Our books just came in the mail, so Snuffles and I are now on a reading binge, meaning we don't have time for little things like posting essays in a vain attempt to gain approval from total strangers on the Internet. Lucky isn't posting either because she's pouting; apparently, she's upset both because Rocky the Space Mouse hasn't written in a while and because I said something insensitive, though I have no idea what it is because she isn't speaking to me. That's four becausees in one sentence, which should earn me a medal or something.
Because I discovered during Lent that I can start lively arguments in the combox by ranting incoherently (ah, the Internet!), I'm going to throw in a rant now: it starts conversations and it's easy, which means I can more quickly get back to my reading.
The other day, when I had had too much caffeine, it occurred to me that one of my least favorite things, besides they used as a singular pronoun (curse you, HarperCollins!), is the phrase "felt needs," which has become an ugly fad among Christians these days...or a few years ago, maybe; I'm not good about keeping up with fads. Anyway, a church is going downhill when it starts worrying about "felt needs," a term suggesting warm fuzziness and arbitrariness, and hinting, just slightly, of sexual molestation. Get your hands off those needs!
When I was in the process of becoming Catholic, my new parish (to remain unidentified) did its best to irritate me by sending a nice, friendly couple over to welcome me. Upon discovering that I was a catechumen, they asked me why I was converting,* so I began by saying, "A few years ago, I went looking for the Church."
Thinking I hadn't completed my sentence, the female half of this couple said, "That meets your needs!"
I replied, "No, I went looking for the Church." Were I as weighty in person as I am in my writing, I would have added, "And to hell with my needs."
The problem with felt needs is that word felt, which indicates that felt needs are perceived, which indicates that they are in all likelihood different for each individual, which indicates that a church could not possibly cater to all of them, which is probably why we have in recent years made the rate of schism worse with a plethora of niche churches. Besides that, felt needs are probably for the most part not needs at all, but wants. Why in blazes should a church cater to those? If all I cared about were my felt needs, I wouldn't be Catholic; I'd be at some Charismatic church where I can get an emotional high every week, where the donuts are fresher, and where there are lots of attractive young women.** I am by nature a romantic idealist: if I thought it were either healthy or permissible, I would dress like Oscar Wilde, fill my house with decorative flower arrangements, and wheedle my life away reading sappy romantic girls' fiction, but even I know better than to put any stock in my felt needs!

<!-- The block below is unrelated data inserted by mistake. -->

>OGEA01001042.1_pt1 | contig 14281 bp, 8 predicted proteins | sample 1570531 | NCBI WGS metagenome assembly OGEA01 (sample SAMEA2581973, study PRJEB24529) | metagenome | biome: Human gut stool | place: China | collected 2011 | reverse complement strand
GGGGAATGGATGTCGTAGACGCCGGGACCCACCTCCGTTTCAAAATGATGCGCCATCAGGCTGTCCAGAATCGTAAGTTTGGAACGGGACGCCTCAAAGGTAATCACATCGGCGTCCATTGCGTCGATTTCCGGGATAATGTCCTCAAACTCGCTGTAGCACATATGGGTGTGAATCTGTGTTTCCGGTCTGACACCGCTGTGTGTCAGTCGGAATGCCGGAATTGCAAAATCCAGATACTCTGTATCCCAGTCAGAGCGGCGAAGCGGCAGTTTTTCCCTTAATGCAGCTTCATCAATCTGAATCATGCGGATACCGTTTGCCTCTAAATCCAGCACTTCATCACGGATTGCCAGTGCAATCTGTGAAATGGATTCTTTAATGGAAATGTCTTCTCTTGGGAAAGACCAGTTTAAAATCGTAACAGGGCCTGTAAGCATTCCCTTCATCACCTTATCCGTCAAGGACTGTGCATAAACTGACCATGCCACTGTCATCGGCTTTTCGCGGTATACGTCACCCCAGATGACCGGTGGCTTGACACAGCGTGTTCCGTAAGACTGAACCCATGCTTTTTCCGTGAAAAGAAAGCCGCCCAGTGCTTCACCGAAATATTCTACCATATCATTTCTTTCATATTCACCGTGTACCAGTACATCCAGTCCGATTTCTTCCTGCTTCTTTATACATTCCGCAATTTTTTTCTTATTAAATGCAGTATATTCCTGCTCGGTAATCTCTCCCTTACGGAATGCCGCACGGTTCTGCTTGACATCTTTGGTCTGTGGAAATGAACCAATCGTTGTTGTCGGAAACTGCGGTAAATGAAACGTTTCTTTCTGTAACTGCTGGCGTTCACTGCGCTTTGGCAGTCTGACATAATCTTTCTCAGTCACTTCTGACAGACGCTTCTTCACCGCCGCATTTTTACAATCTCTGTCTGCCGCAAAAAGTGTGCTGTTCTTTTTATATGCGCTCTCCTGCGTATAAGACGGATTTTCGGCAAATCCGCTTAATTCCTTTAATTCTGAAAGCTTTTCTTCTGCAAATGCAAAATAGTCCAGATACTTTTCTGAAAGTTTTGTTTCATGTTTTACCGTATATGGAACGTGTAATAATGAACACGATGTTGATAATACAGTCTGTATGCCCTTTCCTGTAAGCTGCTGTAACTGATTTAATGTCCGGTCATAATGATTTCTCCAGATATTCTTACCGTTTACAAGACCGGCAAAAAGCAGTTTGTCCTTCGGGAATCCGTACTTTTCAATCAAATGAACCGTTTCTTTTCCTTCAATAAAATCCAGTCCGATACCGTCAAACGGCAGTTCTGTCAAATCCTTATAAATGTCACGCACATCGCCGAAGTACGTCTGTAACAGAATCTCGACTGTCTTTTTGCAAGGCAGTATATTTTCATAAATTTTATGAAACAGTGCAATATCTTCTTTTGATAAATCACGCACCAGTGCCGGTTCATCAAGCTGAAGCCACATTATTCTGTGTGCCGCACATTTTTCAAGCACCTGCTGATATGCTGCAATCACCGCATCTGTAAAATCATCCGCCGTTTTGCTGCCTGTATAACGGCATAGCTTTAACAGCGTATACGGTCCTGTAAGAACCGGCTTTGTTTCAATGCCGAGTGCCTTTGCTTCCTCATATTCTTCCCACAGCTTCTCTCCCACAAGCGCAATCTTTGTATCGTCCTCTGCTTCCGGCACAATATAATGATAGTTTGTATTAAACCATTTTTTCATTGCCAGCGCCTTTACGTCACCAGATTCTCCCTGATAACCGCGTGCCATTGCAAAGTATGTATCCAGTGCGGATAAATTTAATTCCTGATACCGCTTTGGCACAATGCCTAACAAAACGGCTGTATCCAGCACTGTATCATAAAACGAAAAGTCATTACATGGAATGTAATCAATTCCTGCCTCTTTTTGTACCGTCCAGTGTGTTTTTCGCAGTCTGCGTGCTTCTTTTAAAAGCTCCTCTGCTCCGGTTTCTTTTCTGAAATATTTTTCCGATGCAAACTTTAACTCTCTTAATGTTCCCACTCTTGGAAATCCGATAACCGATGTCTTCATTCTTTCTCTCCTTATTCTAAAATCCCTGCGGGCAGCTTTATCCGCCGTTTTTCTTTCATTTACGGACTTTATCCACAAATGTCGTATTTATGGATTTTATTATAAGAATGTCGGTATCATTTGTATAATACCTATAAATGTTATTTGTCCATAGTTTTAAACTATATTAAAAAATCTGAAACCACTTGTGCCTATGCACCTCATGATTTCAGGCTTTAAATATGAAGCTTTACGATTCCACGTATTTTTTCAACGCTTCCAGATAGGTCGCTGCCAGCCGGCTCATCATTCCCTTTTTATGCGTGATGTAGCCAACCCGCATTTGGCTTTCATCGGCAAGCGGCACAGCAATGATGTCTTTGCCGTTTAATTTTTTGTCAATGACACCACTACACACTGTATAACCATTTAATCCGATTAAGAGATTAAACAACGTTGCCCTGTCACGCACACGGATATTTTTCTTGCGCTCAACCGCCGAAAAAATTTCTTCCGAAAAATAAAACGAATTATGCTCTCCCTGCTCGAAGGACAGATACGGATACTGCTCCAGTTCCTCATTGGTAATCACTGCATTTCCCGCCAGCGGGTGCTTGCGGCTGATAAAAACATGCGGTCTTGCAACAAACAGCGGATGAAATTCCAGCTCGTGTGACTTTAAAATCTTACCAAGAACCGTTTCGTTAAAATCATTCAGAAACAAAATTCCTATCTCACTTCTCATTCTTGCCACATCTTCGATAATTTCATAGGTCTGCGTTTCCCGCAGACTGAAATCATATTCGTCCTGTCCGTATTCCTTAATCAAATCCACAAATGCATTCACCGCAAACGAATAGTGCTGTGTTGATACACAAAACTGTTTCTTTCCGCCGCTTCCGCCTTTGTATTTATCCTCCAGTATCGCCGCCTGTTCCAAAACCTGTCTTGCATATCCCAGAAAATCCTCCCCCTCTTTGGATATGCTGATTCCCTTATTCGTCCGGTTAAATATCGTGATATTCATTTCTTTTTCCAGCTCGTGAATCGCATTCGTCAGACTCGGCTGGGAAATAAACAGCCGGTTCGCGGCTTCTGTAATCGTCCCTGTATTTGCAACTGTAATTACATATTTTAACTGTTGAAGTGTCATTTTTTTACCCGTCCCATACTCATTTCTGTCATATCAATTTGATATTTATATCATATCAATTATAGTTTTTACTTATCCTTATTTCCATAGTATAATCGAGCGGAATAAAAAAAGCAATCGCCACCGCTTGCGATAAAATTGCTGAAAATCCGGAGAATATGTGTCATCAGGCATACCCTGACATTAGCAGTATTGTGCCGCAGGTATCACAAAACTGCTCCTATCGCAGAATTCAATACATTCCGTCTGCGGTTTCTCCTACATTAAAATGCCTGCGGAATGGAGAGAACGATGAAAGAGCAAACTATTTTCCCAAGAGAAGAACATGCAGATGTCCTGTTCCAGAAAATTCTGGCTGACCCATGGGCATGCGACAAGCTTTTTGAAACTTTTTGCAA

Where was I? Ah, yes: C. S. Lewis once said, "If you want to be happy, don't try Christianity. Try port wine."*** Every time I have quoted that, the people to whom I have quoted it have misunderstood it, so let me explain: Christianity is not about making you happy. It's not about meeting those needs you keep feeling up. Rather, Christianity has much to do with making you better. Felt needs involve making you comfortable, but the process of becoming better will make you uncomfortable. If we work to meet felt needs, there's a good chance we'll miss real needs.
*Yes, my fellow former Protestants, I said converting. Deal with that.
**Is it just me, or are all the hot women either Charismatics or baristas?
***Lewis here appears to indicate that Christianity does not blend well with port, but I have generally found otherwise; perhaps he selected a poor brand. I have also found that Christianity goes well with white zinfandel. There is some indication that certain sectarian biases go well with certain adult beverages; for example, I understand that Calvinism is good with scotch and that Russian Orthodoxy is excellent when mixed with vodka. From my own experience, I can say that, sadly, Baptist denominations are unpalatable with anything but unfermented grape juice.